5 found
Order:
See also
Nathaniel Gan
National University of Singapore
  1.  59
    A Quinean Reformulation of Fregean Arguments.Nathaniel Gan - forthcoming - Acta Analytica:1-14.
    In ontological debates, realists typically argue for their view via one of two approaches. The _Quinean approach_ employs naturalistic arguments that say our scientific practices give us reason to affirm the existence of a kind of entity. The _Fregean approach_ employs linguistic arguments that say we should affirm the existence of a kind of entity because our discourse contains reference to those entities. These two approaches are often seen as distinct, with _indispensability arguments_ typically associated with the former, but not (...)
    No categories
    Direct download (4 more)  
     
    Export citation  
     
    Bookmark  
  2.  46
    The generous ontology of thin objects: Øystein Linnebo: Thin objects: an abstractionist account. New York: Oxford University Press, xvii + 231 pp, $50.00 HB. [REVIEW]Nathaniel Gan - 2018 - Metascience 28 (1):167-169.
  3.  16
    A Functional Approach to Ontology.Nathaniel Gan - 2021 - Metaphysica 22 (1):23-43.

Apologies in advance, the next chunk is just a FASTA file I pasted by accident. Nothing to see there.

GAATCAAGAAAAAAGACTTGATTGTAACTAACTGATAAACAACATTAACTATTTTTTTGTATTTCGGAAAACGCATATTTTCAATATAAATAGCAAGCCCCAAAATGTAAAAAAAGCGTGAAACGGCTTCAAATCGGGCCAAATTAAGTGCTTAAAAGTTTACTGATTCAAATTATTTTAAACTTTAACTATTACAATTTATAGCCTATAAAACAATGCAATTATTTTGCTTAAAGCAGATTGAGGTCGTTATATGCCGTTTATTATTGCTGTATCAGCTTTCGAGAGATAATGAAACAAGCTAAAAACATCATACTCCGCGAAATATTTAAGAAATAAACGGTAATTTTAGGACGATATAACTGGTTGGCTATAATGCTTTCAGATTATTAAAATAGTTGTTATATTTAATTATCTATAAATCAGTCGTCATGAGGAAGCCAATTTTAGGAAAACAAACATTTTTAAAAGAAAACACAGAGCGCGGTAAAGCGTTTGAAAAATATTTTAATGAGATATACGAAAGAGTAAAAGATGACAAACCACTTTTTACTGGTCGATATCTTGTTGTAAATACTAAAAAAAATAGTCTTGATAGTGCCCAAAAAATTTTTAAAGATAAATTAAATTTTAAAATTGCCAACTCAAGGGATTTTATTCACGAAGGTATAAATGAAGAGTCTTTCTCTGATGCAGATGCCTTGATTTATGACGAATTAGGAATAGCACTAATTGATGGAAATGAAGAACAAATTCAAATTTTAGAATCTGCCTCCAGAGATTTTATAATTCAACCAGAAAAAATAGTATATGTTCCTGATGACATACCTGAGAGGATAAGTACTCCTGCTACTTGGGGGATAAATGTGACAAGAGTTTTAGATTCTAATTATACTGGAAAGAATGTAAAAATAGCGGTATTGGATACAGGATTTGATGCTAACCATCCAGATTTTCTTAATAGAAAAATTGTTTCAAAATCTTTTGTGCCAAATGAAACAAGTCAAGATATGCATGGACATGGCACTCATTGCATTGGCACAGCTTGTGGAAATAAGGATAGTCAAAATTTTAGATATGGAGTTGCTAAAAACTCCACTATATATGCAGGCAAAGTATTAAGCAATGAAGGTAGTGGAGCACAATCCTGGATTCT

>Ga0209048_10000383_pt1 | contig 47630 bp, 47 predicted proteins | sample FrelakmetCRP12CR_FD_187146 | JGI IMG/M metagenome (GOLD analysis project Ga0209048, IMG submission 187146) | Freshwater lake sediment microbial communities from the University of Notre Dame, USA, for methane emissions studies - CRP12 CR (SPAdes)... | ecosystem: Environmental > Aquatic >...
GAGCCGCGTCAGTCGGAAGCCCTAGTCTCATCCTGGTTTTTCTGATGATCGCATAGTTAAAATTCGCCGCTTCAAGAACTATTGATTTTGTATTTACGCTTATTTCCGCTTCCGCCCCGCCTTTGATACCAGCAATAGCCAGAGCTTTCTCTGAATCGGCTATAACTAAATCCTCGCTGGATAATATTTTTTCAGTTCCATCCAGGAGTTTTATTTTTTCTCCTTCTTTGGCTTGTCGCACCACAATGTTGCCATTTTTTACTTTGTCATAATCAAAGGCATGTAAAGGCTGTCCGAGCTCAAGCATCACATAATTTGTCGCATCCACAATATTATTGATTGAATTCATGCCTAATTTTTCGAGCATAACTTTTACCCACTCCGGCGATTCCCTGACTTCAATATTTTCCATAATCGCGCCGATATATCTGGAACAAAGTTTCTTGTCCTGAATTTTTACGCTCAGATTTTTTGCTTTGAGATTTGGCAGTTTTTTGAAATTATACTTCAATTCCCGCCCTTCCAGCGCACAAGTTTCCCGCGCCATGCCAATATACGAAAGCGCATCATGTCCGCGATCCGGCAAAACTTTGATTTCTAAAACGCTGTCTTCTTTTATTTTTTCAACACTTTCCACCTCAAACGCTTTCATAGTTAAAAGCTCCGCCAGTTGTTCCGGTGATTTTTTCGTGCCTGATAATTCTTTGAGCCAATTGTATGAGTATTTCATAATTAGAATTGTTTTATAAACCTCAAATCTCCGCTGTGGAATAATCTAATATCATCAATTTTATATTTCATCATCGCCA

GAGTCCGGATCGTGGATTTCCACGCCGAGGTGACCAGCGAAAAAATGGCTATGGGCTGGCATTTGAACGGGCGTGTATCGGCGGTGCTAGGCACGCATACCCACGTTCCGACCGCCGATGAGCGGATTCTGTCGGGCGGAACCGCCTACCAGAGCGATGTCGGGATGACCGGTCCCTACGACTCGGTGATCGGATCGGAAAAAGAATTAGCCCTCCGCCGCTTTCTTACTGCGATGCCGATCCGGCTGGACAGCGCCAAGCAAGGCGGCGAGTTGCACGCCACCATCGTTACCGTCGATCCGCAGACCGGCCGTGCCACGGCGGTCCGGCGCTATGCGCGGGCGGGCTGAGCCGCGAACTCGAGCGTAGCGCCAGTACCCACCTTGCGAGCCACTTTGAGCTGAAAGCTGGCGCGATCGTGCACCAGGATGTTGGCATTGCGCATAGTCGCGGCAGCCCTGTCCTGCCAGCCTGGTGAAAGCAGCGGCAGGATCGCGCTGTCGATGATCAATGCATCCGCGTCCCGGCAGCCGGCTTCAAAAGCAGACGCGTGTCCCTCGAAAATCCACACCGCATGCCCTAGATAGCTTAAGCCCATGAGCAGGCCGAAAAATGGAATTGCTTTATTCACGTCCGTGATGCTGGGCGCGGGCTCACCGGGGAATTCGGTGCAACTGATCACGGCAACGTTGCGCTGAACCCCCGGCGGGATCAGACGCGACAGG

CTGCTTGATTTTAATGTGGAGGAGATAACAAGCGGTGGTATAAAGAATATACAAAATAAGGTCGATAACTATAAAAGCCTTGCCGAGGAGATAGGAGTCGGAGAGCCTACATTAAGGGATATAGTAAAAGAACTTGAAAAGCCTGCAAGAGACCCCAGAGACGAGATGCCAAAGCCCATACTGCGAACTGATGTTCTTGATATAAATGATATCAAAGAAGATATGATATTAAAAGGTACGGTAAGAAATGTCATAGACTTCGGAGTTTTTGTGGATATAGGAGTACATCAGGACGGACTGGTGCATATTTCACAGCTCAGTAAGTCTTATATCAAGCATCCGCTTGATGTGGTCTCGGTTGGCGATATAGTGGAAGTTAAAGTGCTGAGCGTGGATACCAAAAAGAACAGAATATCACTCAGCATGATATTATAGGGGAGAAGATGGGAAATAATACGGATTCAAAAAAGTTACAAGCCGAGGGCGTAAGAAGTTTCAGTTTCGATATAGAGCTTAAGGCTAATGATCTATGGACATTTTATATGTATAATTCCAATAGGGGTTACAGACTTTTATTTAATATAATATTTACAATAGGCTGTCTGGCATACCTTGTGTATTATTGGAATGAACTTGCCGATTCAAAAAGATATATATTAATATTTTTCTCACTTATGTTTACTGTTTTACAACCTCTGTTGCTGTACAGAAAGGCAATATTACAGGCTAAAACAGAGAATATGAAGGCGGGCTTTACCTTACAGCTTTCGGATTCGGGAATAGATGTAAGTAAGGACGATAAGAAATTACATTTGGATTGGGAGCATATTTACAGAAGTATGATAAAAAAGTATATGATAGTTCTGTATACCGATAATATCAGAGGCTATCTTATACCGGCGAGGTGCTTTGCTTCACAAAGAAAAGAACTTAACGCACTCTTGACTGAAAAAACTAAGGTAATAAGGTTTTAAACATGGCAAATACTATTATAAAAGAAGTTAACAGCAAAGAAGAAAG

There are two ways of approaching an ontological debate: ontological realism recommends that metaphysicians seek to discover deep ontological facts of the matter, while ontological anti-realism denies that there are such facts; both views sometimes run into difficulties. This paper suggests an approach to ontology that begins with conceptual analysis and takes the results of that analysis as a guide for which metaontological view to hold. It is argued that in some cases, the functions for which we employ a part (...)
    No categories
    Direct download  
     
    Export citation  
     
    Bookmark  
  4.  36
    J. Azzouni, Ontology without Borders, Oxford University Press, New York, 2017, xxxvi + 256 pp. [REVIEW]Nathaniel Gan - 2018 - Bulletin of Symbolic Logic 24 (2):177-178.
  5.  8
    Fictionalism and Meinongianism.Nathaniel Gan - 2021 - Theoria : An International Journal for Theory, History and Fundations of Science 36 (1):49-62.
    Fictionalism about a kind of disputed object is often motivated by the fact that the view interprets discourse about those objects literally without an ontological commitment to them. This paper argues that this motivation is inadequate because some viable alternatives to fictionalism have similar attractions. Meinongianism—the view that there are true statements about non-existent objects—is one such view. Meinongianism bears significant similarity to fictionalism, so intuitive doubts about its viability are difficult to sustain for fictionalists. Moreover, Meinongianism avoids some of (...)
    No categories
    Direct download (4 more)  
     
    Export citation  
     
    Bookmark